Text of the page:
Issues with S/MIME Message Specification

"Robert R. Jueneman" <> Tue, 18 May 1999 19:52 UTC

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From: "Robert R. Jueneman" <>
To: The IESG <>
Cc: RFC Editor <>,, "Robert R. Jueneman" <>
Subject: Issues with S/MIME Message Specification
Date: Tue, 18 May 1999 12:34:32 -0600
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I sincerely regret not having had sufficient time to review the S/MIME v3
specs in detail during last call and prior to their moving to Proposed
Standard, but I believe that there are several changes that absolutely
must be made before they can progress to final Standard.

Regarding the S/MIME Version 3 Message Specification,
draft-ietf-smime-msg-08.txt, I believe that all MUSTs and SHOULDs
regarding specific cryptographic algorithms should be removed from this
document, and contained only in the Cryptographic Message Syntax document.
I can see no reason at all why such things should be specified twice -- it
just makes conformance checking all that much more difficult.  An example
of this kind of difficulty is para 2.2 of the S/MIME Message
Specification, which says that sending and receiving agents SHOULD support
rsaEncryption, whereas the Cryptographic Message Syntax , para 12.2, says
that CMS implementations "may" support RSA.  Neither mentions RSA with

This affects section 2.1, 2.2, and 2.3, and most emphatically section 2.7,
"ContentEncryption AlgorithmIdentifier", and "Rule 3, Unknown
Capabilities, Unknown Version of S/MIME."

Without getting into international politics, at the present time
triple-DES is not exportable from the US, at the very least, and may very
well not be importable into some other countries.  Specifying that S/MIME
agents MUST implement triple-DES therefore presents a vendor with Hobson's
choice -- they can either chose not to be compliant with the RFC, or they
can chose not to export their product.  Unfortunately, that is no choice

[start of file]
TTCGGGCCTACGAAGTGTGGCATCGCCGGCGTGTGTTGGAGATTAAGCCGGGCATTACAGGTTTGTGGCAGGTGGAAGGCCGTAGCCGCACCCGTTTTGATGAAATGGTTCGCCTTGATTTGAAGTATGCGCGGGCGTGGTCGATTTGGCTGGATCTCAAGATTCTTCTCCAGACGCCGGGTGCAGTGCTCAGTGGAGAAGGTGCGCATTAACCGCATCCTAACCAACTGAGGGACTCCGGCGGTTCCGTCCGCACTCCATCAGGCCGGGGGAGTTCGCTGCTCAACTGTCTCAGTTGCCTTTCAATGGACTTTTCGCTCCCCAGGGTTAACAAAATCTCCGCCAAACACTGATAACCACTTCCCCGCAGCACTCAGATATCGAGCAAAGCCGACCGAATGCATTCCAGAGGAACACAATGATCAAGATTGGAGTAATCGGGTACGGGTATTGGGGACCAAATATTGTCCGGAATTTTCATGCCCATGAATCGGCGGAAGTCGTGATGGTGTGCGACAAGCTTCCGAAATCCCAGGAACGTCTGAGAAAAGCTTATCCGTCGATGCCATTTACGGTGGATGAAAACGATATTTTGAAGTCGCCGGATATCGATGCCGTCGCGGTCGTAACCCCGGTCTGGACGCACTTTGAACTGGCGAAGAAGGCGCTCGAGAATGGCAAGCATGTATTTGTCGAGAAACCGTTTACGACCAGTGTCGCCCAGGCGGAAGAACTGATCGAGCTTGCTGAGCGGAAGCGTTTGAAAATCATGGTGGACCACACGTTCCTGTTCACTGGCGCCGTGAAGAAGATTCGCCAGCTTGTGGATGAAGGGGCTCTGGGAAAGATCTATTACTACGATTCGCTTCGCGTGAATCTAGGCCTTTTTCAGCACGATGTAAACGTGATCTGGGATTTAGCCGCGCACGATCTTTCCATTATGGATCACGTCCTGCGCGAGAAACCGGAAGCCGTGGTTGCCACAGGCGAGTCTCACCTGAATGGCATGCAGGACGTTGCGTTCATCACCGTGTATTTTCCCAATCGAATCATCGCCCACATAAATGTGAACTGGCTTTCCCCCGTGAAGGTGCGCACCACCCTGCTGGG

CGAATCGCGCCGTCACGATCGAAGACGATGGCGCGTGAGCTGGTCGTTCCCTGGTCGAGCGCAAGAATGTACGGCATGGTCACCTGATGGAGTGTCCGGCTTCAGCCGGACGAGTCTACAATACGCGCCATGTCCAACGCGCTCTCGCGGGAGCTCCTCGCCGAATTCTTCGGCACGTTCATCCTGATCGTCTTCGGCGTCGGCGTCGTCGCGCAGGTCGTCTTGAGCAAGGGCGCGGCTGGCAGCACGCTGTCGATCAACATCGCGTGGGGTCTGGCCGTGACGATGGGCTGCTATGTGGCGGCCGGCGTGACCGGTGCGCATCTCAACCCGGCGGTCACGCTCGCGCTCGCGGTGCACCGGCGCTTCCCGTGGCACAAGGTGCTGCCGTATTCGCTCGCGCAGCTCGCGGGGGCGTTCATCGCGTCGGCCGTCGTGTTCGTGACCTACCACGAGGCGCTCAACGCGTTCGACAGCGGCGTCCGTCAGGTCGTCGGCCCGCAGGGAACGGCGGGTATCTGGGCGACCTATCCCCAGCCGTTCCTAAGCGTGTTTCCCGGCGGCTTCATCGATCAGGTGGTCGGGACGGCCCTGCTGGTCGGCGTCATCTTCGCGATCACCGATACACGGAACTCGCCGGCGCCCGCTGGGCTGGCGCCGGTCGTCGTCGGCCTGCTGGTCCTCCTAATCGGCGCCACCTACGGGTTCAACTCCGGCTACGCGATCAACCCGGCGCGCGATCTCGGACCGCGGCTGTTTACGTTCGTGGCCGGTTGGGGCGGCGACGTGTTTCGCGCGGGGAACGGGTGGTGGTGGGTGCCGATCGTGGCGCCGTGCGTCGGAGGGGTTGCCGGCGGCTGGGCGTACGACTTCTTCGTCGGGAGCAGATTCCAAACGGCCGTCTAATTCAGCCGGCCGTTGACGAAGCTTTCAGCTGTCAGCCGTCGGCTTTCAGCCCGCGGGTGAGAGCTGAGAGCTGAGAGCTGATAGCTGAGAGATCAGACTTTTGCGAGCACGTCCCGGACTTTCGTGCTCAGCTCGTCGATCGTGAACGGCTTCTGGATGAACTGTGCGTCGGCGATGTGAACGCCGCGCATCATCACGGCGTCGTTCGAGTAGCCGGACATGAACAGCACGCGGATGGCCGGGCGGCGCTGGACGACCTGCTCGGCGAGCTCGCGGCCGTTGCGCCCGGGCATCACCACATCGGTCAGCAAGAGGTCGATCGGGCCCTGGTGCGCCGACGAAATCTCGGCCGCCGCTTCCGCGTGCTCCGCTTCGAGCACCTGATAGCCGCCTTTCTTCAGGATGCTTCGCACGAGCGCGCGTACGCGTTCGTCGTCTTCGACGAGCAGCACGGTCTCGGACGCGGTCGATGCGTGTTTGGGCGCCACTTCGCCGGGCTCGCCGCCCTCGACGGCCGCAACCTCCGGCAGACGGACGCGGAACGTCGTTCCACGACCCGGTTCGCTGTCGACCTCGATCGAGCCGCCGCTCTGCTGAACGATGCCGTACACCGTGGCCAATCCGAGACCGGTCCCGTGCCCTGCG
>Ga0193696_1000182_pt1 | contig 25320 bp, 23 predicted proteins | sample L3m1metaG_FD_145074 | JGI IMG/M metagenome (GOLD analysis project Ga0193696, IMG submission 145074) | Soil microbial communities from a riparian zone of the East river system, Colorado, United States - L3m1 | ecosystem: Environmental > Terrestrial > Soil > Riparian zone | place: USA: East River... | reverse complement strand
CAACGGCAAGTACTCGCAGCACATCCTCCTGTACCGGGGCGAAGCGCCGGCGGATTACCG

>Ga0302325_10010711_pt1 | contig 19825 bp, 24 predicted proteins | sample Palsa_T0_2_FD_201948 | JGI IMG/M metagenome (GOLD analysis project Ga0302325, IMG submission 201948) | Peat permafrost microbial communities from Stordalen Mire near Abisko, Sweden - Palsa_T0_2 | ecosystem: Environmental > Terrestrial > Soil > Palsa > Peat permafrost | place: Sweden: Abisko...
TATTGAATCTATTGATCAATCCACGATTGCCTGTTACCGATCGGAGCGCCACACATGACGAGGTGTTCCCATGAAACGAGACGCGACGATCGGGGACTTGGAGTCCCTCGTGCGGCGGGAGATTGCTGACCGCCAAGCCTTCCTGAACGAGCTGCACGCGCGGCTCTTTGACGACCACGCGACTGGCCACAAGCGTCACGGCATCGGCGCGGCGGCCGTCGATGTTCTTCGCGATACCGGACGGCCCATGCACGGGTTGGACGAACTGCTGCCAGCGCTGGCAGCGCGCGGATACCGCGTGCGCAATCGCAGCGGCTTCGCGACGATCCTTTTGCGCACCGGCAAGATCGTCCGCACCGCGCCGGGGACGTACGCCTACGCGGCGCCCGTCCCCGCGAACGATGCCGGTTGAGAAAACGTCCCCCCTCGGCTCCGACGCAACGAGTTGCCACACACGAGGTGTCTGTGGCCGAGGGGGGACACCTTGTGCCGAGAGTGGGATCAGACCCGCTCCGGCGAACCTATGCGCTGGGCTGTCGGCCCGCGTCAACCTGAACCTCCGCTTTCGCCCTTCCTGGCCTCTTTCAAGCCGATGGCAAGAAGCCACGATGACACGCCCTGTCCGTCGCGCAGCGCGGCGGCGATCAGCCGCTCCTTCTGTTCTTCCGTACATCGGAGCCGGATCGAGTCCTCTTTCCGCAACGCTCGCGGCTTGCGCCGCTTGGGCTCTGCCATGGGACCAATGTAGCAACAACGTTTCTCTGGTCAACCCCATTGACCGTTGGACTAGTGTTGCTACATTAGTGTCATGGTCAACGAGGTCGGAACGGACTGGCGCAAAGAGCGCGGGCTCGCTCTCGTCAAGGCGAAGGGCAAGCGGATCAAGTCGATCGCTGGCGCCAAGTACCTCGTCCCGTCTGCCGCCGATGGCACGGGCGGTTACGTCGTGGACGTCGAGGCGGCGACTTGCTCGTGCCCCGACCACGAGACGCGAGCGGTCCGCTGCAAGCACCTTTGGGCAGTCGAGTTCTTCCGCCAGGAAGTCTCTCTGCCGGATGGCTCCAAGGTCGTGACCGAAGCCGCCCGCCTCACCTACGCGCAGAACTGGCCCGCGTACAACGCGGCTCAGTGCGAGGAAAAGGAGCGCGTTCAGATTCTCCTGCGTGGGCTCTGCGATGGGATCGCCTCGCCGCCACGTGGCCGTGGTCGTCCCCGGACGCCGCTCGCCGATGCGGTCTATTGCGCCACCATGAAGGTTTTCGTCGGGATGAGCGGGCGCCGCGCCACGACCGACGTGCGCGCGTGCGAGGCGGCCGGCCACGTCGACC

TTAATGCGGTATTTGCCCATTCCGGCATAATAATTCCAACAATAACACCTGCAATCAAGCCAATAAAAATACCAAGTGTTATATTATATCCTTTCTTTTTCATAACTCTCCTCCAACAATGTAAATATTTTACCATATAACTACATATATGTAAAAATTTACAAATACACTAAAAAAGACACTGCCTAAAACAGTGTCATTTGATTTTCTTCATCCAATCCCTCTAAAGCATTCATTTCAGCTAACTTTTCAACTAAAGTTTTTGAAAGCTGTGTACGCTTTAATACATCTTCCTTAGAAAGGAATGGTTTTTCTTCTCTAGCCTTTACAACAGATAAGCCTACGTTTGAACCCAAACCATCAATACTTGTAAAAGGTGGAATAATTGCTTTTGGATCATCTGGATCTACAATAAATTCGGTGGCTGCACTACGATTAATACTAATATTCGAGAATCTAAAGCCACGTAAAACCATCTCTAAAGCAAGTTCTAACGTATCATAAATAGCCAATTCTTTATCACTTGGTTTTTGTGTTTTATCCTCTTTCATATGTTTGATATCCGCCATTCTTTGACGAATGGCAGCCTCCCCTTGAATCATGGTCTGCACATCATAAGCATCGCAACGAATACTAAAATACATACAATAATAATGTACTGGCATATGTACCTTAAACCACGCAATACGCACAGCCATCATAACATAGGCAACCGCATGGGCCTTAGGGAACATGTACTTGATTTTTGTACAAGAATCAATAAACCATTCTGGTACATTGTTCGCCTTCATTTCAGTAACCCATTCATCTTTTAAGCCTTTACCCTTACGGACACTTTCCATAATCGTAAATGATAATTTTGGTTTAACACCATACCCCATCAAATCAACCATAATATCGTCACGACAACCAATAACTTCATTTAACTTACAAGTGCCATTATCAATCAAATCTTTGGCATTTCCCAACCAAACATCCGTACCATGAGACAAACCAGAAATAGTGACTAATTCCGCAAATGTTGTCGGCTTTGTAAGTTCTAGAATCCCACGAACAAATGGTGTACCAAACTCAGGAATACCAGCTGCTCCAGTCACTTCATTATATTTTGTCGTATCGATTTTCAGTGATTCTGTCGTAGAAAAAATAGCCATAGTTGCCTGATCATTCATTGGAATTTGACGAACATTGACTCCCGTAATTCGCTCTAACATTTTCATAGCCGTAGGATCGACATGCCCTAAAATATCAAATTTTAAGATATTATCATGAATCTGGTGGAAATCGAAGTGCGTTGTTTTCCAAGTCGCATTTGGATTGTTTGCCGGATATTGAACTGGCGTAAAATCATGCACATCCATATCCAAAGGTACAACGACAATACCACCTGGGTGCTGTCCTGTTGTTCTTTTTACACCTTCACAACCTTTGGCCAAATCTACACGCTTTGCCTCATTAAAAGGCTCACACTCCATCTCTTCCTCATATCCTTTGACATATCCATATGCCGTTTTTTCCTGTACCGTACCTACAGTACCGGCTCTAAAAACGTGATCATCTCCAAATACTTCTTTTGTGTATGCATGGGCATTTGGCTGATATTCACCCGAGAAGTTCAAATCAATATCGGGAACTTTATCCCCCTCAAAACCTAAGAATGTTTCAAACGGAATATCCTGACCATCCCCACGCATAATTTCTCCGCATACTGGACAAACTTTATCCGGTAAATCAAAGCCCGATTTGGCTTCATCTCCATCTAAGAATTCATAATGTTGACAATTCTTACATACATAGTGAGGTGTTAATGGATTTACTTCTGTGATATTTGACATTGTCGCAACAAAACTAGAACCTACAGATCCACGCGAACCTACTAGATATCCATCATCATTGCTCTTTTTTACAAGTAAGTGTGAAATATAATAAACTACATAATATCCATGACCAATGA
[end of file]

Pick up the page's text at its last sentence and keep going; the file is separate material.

at all -- any sane US vendor will choose not to be compliant with the RFC,
rather than lose perhaps 50% of their market.  The only purpose such a
red-flag-in-front-of-the-bull statement serves, therefore, is a political
one, and one that will merely lower the credibility of the IETF and the
IESG in the vendor and business community.  At most the requirement should

The second part of 2.7 specifies that receiving agents SHOULD support
RC2/40 "or a compatible algorithm at a key size of 40 bits..." This
recommendation suffers from two major problems, in my view. First, it is
LESS secure than 56-bit DES, which is now acceptable world-wide (with
perhaps one or two minor exceptions -- not quite clear) for data
encryption.  And second, it is a proprietary, trade-secret algorithm.  Not
only is that contrary to the general direction of the IETF in not
mandating proprietary algorithms, but the fact that it is a trade secret
(not withstanding the fact that it has been reverse engineered) means that
there has not been adequate attention paid to its security in the academic
cryptanalytic community.  RC2 of any size may well be worth considering
for support, and might deserve RECOMMENDED status, but that should be up
to the vendor.  If RC2 is required for backwards compatibility with S/MIME
v2, then a paragraph noting that fact would be appropriate, as was
provided as the last paragraph under 2.3 ("Note that S/MIME v2 clients are
only capable of decrypting content encryption keys using the rsaEncryption